By increasing Maryland’s share of renewables from 25 percent to 50 percent through passage of the Maryland Clean Energy Jobs Act, leaders in Annapolis can help ensure that our Power52 Foundation success story -- creating careers and employment for historically underserved populations in the growing clean-energy field -- is multiplied across the state.
/By Ray Lewis and Cherie Brooks<>for Maryland Matters/ A few years ago, we co-founded Power52 Foundation, an organization aimed at providing training and skills to historically underserved populations and preparing them for careers in Maryland’s clean energy sector.
In addition to the technical training, other program components include career coaching, life skills development, financial literacy, health and wellness awareness, and rigorous graduate services that provide employment placement assistance and retention. Collectively, these program elements ensure the success of every Power52 trainee and graduate.
We have had success. But with help from Maryland’s leaders in Annapolis, we can do a lot more.
By increasing Maryland’s share of renewables from 25 percent to 50 percent through passage of the Maryland Clean Energy Jobs Act, leaders in Annapolis can help ensure that our success story is multiplied across the state.
Between 2016 and 2018, our hometown of Ellicott City was pummeled twice by a phenomenon so rare that meteorologists refer to it as a 1,000-year storm. Both times, water engulfed historic Main Street, upending vehicles, drowning buildings and ruining businesses. After the deluge subsided, several store owners decided against repairing their damaged properties or resuming their operations. Out of fear of recurrent flooding, they packed up and left.
While the recent flooding in Ellicott City highlights the need to address global climate change, Power52 Foundation was founded with a more local mission.
Our mission is to break the cycle of poverty, unemployment, under employment and incarceration in urban communities in Maryland and across the nation through economic empowerment and clean energy access. In a nutshell, the goal is to bring forth economic empowerment to citizens in an inclusive manner while promoting an inclusive clean energy economy.
Since founding Power52 Foundation and the establishment of Power52 Energy Institute, the organization has seized the opportunity to train and employ disadvantaged individuals within the clean energy sector, helping create careers and employment in a growing field that promotes reliable, efficient and sustainable power generated right here in Maryland.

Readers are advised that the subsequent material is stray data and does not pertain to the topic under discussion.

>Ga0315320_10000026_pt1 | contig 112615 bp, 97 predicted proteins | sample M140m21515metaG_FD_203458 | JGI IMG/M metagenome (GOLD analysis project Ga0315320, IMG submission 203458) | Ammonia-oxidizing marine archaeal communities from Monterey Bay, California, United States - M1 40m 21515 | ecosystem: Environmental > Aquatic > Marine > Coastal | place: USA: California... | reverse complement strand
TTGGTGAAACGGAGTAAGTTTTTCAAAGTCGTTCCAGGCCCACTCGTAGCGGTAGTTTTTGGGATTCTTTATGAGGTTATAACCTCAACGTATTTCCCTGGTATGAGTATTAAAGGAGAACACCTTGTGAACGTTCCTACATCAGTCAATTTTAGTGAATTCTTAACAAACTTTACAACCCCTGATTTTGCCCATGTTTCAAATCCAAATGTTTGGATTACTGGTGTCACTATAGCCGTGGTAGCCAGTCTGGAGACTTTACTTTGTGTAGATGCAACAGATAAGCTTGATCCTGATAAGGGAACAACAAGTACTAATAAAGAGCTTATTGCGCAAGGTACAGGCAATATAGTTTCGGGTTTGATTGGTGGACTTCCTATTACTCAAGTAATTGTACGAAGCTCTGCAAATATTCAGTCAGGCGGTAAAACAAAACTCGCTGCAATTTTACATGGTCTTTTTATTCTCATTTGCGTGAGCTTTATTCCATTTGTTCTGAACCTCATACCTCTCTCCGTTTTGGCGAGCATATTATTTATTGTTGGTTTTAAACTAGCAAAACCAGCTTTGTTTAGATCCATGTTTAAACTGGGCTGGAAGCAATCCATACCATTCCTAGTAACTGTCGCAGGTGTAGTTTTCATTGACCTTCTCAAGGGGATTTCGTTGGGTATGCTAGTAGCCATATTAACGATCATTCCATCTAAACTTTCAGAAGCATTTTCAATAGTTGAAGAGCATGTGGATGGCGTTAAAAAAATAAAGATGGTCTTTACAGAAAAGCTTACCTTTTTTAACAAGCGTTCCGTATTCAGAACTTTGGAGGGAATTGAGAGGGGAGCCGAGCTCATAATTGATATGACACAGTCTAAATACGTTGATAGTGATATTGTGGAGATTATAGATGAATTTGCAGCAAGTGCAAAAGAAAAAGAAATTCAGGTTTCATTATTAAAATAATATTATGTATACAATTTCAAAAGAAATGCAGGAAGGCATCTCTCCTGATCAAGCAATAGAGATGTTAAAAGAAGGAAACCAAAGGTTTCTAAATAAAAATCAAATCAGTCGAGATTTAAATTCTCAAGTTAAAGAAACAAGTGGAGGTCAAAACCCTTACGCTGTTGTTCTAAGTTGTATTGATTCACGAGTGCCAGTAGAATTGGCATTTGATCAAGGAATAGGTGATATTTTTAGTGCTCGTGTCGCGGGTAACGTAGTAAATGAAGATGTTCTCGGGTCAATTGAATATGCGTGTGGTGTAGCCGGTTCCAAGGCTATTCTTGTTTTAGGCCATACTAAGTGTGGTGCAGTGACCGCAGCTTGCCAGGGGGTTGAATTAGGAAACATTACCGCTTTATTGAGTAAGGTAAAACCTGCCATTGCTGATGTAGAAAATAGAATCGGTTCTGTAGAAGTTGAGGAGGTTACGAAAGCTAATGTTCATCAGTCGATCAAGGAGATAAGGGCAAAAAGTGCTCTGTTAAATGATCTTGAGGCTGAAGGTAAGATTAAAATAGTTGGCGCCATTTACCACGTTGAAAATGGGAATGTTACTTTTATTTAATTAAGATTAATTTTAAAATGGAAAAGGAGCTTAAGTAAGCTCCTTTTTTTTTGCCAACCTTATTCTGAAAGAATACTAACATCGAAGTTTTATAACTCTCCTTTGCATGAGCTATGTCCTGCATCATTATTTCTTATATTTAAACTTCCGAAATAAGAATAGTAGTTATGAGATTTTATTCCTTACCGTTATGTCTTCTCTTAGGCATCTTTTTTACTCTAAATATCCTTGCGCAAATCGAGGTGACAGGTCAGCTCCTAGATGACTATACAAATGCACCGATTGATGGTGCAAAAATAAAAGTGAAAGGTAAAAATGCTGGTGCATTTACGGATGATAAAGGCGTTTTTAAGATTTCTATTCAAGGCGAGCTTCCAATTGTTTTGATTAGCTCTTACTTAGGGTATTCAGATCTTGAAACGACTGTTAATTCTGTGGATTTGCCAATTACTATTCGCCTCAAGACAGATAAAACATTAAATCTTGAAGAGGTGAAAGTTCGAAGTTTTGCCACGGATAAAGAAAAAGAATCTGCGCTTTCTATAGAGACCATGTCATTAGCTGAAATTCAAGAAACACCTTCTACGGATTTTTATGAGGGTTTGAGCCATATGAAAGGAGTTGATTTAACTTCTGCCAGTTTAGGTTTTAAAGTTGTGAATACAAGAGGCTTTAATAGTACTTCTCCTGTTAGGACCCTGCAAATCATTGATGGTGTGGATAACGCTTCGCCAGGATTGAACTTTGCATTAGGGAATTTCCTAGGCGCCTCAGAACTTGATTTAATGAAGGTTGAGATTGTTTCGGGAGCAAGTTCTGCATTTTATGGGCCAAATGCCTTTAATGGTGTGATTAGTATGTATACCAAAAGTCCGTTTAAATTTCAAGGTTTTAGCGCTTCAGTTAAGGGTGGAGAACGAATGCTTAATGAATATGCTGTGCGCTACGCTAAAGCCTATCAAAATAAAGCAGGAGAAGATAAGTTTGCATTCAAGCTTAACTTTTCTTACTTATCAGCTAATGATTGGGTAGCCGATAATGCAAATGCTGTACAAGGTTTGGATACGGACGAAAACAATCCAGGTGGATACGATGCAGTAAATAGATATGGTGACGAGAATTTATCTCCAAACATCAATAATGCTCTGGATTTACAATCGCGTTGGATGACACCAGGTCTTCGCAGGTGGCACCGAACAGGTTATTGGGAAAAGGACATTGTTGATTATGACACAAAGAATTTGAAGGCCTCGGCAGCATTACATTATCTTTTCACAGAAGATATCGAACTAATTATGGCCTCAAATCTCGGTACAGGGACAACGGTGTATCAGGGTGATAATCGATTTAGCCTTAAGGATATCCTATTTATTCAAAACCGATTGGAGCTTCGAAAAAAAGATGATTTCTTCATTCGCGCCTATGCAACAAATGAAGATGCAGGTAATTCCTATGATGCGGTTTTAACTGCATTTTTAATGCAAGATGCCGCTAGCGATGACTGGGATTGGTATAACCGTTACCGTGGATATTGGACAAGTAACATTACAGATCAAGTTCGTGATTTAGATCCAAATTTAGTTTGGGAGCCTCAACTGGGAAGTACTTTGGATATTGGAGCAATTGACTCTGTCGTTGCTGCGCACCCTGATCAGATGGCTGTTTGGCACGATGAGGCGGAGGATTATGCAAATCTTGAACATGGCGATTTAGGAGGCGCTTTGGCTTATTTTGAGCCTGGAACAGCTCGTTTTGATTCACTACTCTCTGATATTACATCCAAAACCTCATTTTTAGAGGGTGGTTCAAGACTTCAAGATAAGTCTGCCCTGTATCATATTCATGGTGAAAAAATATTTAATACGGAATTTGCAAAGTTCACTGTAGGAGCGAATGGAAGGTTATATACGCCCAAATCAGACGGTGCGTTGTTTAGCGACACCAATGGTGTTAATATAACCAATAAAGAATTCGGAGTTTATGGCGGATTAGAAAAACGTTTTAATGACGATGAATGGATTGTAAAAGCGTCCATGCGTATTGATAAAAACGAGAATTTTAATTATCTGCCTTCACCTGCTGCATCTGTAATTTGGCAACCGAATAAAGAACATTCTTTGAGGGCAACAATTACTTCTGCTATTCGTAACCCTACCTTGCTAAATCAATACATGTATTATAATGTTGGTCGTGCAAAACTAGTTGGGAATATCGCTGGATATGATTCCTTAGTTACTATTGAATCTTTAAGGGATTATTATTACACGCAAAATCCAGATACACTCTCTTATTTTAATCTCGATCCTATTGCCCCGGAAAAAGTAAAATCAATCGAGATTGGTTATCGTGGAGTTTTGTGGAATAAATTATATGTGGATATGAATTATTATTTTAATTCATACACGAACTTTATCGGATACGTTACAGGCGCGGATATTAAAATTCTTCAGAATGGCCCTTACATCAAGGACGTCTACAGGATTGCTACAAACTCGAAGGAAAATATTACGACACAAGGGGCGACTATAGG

Our focus on workforce development enables communities to improve their livelihoods and brighten their futures.
Ray Lewis and Cherie Brooks
Each Power52 Energy Institute graduate earns a Power52 Certificate of Completion, and North American Board of Certified Energy Practitioners, National Center for Construction Education & Research and OSHA-10 credentials enabling them to enter the Maryland clean energy workforce shovel-ready.
To date, Power52 has hosted 10 cohorts graduating 102 men and women of which 79 are now working in the Maryland clean energy industry. Many of our graduates have become ambassadors of the importance of having access to employment opportunities in the clean energy sector as well as role models in their local communities, paving a path for others to follow.
The Maryland Clean Energy Jobs Act, which is backed by a broad coalition of more than 600 civic, environmental, faith and business organizations, increases the amount of clean energy Maryland produces in-state, keeping more jobs, wages and tax revenue in our communities.
Importantly, the bill provides tens of millions of dollars for workforce development funding in low income areas and funds programs led by minorities, women and veterans, benefiting underprivileged populations, businesses and programs, including investments in technical high schools.
There are currently more than 5,000 people working in Maryland’s solar industry, more than our crabbing industry, and our vision is that this number should quadruple over the next decade as we expand our transition to clean energy and ramp up our workforce development efforts.
According to coalition members, the proposed legislation stands poised to create 25,000 in-state jobs in statewide installation, construction, maintenance and manufacturing as well as other areas. And reports by both the state and independent analysts estimate that the Clean Energy Jobs Act will cost Marylanders around $2 a month while returning many times that amount in economic benefits throughout the state, an excellent return on Maryland’s investment.
The work required to address climate change is an opportunity that can flow to all corners of the state and to historically disadvantaged and low to moderate income communities. These LMI communities can and should participate in the economic opportunities that come with the transition to clean energy.
The Clean Energy Jobs Act helps ensure the investments Maryland makes in expanding our state’s share of renewable energy provide new opportunities for underprivileged men and women across the state.
Winning two Super Bowl championships was hard, but this win should be easy for Maryland. Passage of the Clean Energy Jobs Act in 2019 is another Maryland success story waiting to be told.
Ray Lewis and Cherie Brooks are, respectively, co-founder and principal of Power52 and a 13-time Pro Bowler who led the Baltimore Ravens to two Super Bowl championships; and co-founder and CEO of Power52 Foundation. This op-ed first appeared in Maryland Matters February 12.